optimization. (Perhaps it's because it is an invalid character we can
          get away with it when we have collation=UCS_BASIC? I would have
          expected that we needed an infinitely long string containing \uFFFF
          characters, not just a single character, to get a proper upper limit.)

          But you're right that if the RuleBasedCollator has explicitly defined
          an ordering for \uFFFF we cannot use it as an upper limit. I'm not
          sure what the best way to find that upper limit is. For the characters
          mentioned in the rules we get from getRules(), it should be trivial,
          as we can get the full ordering when we parse the rules. But a large
          number of the characters aren't mentioned in the rules. For instance,
          the rules for de_DE don't contain any of the characters with accents,
          as their ordering is determined by the decomposition mode of the
          collator, nor do they contain letters from non-Latin alphabets.

          Show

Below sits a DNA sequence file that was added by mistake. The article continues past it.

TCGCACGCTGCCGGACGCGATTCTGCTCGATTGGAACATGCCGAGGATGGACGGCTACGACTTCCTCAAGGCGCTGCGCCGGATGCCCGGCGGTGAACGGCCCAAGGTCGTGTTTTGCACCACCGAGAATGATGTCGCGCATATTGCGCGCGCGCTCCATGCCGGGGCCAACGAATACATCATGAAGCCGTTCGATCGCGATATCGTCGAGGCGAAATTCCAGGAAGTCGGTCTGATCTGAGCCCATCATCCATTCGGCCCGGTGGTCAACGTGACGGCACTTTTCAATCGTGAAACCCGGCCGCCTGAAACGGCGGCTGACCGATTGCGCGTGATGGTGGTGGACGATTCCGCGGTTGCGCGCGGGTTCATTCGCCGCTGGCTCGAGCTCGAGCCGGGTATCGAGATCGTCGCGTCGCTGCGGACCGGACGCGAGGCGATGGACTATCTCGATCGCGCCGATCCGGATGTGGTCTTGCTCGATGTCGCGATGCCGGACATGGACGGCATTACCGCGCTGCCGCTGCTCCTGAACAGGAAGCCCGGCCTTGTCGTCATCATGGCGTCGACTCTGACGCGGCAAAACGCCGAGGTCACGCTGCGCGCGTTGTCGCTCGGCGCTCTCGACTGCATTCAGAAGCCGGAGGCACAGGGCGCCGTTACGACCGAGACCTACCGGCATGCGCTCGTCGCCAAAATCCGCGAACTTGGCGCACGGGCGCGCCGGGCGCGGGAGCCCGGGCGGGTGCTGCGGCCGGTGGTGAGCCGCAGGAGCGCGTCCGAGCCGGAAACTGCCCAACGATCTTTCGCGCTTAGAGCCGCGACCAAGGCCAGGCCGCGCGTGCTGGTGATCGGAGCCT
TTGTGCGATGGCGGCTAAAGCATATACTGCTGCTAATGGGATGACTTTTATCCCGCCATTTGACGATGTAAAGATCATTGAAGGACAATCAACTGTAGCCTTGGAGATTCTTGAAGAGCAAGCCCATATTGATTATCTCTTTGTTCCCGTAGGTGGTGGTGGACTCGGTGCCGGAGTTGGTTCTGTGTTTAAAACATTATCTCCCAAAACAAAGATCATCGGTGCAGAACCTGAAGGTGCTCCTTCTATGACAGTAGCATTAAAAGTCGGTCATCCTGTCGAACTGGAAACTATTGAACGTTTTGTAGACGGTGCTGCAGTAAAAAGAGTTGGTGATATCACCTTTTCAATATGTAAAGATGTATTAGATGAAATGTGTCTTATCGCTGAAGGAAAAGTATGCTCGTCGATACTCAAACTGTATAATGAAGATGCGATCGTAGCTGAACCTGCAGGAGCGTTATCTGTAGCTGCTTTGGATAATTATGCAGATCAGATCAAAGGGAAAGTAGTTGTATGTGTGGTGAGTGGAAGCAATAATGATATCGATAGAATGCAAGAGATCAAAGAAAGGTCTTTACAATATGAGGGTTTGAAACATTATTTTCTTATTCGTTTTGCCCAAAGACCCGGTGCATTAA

knutanders Knut Anders Hatlen added a comment - >> (1) all the characters before the wildcard map to exactly one >> collation element, > > Need to add 'each' at the end, right, just to be clear? Right. > Though I maybe having trouble understanding what this is trying to > say exactly. All single characters will map to a single collation > element by themselves, so I think it's really trying to say that > none of the sequence of characters in the prefix combine into a > single collation element.??? Yes, I think I messed up the terminology here. Actually, a single character can map to a sequence of collation elements, for instance the character 'ä' maps to two collation elements in German locale (mentioned in the class javadoc for CollationElementIterator). But I think you're right that we only need special handling for the multi-character sequences that combine into a different sequence of collation elements than what you get by concatenating the collation elements for each single character in the sequence. So to use the terminology from RuleBasedCollator, the problematic sequences are a subset of those text-arguments whose length is greater than 1. Take for instance this fragment of the return value from getRules() with German (de_DE) collation: r,R<s, S & SS,ß<t,T& TH, Þ &TH, þ <u,U In the rules above, we have two multi-character text-arguments: SS and TH. None of them are problematic, however, since the collation elements for 'SS' are the same as the collation elements for 'S' concatenated with the collation elements for another 'S', and the collation elements for 'TH' are the same as for 'T' followed by 'H'. Here's another fragment from Norwegian (no_NO) collation: õ, Õ < å, Å, aa , aA , Aa , AA & V < w, W All of the two-character sequences above (aa, aA, Aa, AA) are problematic because each of them results in a single collation element and therefore doesn't match the collation elements when each character is considered on its own. >> col < 'abcde\uFFFF' > > \uFFFF is incorrect since it is not a valid character and the > numeric codepoint of the character is not what the index is using > for ordering. You really need > > col < 'abcdf' > > where 'f' is the character determined from a collation element value > than is greater than the one for 'e' Right. I don't think it's a problem that \uFFFF is an invalid character, since that's the character that's used by the current LIKE optimization. (Perhaps it's because it is an invalid character we can get away with it when we have collation=UCS_BASIC? I would have expected that we needed an infinitely long string containing \uFFFF characters, not just a single character, to get a proper upper limit.) But you're right that if the RuleBasedCollator has explicitly defined an ordering for \uFFFF we cannot use it as an upper limit. I'm not sure what the best way to find that upper limit is. For the characters mentioned in the rules we get from getRules(), it should be trivial, as we can get the full ordering when we parse the rules. But a large number of the characters aren't mentioned in the rules. For instance, the rules for de_DE don't contain any of the characters with accents, as their ordering is determined by the decomposition mode of the collator, nor do they contain letters from non-Latin alphabets.